Amid the major networks, films studios and other international powerhouses being showcased at the annual National Association Of Television Program Executives in Las Vegas last week, a number of fledgling Los Angeles companies were there trying to gain a
This is a subscriber site. What I get from the site is Wall Street analysts' research. If I'm reviewing a private marketing-type company, for instance, I go to Investext and get research on a public marketing firm. I start there in order to get the big pi
It might not be too surprising to learn that country music legend Merle Haggard released a simple-yet-raw album last October that wound up on both Rolling Stone and Salon's "Best of the Year" lists for 2000. And it probably wouldn't surprise you to learn
As if following a pair of giant pandas, the nation is watching news about AOL Time Warner to see if the media giants will mate successfully. To some insiders, the Tinseltown-meets-Dulles scenario is anything but a touchy-feely group hug.
Even professional investors often overlook a company's alliances, and thus miss some good bets, says Peter Pekar, a former Claremont College professor and Booz Allen & Hamilton Inc. consultant, and now national director of corporate alliances for Century
The Metropolitan Transportation Authority, in response to the unexpected capacity crowds climbing aboard its red-and-white express buses, is moving to substantially expand its Rapid Bus system.
Up and down the waterfront near downtown Long Beach, there is a mini-boom in the apartment and condominium construction market.
Home sales activity in some of L.A.'s most prestigious neighborhoods has suddenly cooled in recent weeks, according to several real estate professionals.
After years of uncertainty that clouded the business atmosphere in the San Gabriel Valley, polluters of the massive Baldwin Park Superfund site and area water purveyors say they are finally close to a deal to clean up the mess.
Jerry Neeley is one of those lucky few who has turned a hobby into a money-making proposition. Neeley, owner of Jerry's Video Reruns in Los Feliz, prides himself on having just about every type of film that a renter could want. But, he says, it's not just
Blanki & Bodi productions has blazed A trail for popular and profitable tv programming genre
As politicians and power companies continue to bicker about how best to resolve California's chaotic energy problems, several local manufacturers have quietly laid off hundreds of workers. If power outages and price spikes continue, thousands of more fact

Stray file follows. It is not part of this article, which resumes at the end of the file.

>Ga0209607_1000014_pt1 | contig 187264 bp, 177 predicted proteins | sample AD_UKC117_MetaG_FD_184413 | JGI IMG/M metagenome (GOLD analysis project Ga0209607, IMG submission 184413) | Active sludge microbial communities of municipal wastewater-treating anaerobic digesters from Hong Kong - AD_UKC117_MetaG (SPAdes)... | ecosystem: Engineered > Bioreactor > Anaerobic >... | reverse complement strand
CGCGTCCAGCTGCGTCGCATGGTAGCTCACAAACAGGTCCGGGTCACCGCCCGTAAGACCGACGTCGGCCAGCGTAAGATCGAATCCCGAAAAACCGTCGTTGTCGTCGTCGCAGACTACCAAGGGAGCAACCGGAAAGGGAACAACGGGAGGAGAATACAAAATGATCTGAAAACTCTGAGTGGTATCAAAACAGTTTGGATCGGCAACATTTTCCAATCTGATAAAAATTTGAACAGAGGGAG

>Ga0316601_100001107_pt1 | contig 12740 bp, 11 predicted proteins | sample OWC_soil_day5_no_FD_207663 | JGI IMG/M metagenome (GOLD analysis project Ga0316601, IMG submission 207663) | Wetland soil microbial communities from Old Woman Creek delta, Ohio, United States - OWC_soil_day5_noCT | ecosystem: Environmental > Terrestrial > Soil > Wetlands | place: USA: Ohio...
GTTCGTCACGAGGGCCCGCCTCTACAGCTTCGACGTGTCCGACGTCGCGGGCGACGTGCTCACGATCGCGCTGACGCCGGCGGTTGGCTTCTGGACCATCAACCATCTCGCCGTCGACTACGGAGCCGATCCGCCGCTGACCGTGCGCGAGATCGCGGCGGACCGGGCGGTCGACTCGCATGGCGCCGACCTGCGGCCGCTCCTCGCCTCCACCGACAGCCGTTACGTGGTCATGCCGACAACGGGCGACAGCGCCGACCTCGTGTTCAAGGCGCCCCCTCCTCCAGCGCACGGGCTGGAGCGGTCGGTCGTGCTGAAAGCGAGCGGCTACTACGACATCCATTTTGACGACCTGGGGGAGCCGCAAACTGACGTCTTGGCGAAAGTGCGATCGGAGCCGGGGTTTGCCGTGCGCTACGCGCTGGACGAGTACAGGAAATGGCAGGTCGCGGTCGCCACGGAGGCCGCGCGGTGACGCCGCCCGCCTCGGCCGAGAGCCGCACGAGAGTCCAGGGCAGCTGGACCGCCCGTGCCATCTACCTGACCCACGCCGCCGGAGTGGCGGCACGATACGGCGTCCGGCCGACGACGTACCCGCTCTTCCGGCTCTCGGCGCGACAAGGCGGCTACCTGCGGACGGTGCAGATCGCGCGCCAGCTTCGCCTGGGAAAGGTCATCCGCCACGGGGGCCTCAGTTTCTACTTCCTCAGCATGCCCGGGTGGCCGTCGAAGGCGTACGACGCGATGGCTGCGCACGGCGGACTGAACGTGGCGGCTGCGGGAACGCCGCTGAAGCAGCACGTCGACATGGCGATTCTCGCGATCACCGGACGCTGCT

The "dot-bomb" implosion started a chain reaction that weakened the Westside office market during the fourth quarter, but the shock waves haven't hit in the rest of the county.
While they might be increasingly nervous about the impact of the state's energy crisis, L.A. city and county officials are breathing a sigh of relief on one front. Unlike some of their colleagues in Orange and Riverside counties, city and county investmen
So what was the best-selling new housing project in Los Angeles County last year? The answer is Centex Homes' Cedar Pointe at NorthLake project in Castaic, where all 1 07 homes were sold, according to The Meyers Group, a real estate consulting firm.
Recognizing that downtown L.A. residency is approaching the critical mass necessary to support a supermarket, Ralphs Grocery Co. has enlisted the services of NAI Capital Commercial to hunt down space for a central-city location.
Monday, January 22
Sunday, January 21
Longtime Imagineer Barry Braverman has risen through the ranks to oversee the region's newest theme park, the $1.4 billion California Adventure
If I asked you to describe the goal of your company's marketing program, what would you say? Chances are, your answer would make some reference to increasing sales. Although that seems appropriate, in actuality, marketing and sales are very separate funct
With less than three weeks to go before opening day, officials of the XFL's Los Angeles Xtreme pro football team are getting nervous.
It's a pretty simple calculation: There's the money you have, the money you earn and the money you spend. When the money you spend exceeds the first two figures and looks to indefinitely that spells trouble.
As California scrambles furiously to find enough energy to meet its needs, city-owned utilities in Southern California are playing a significant but increasingly reluctant role in providing surplus electricity to bail out the state.
Former Sutro & Co. investment banker John Morris, most recently known for being a Tech Coast Angel, part of a semi-formal angel venture group, has joined the expanding West Los Angeles offices of Gerard Klauer & Mattison Co. Inc., the New York-based secur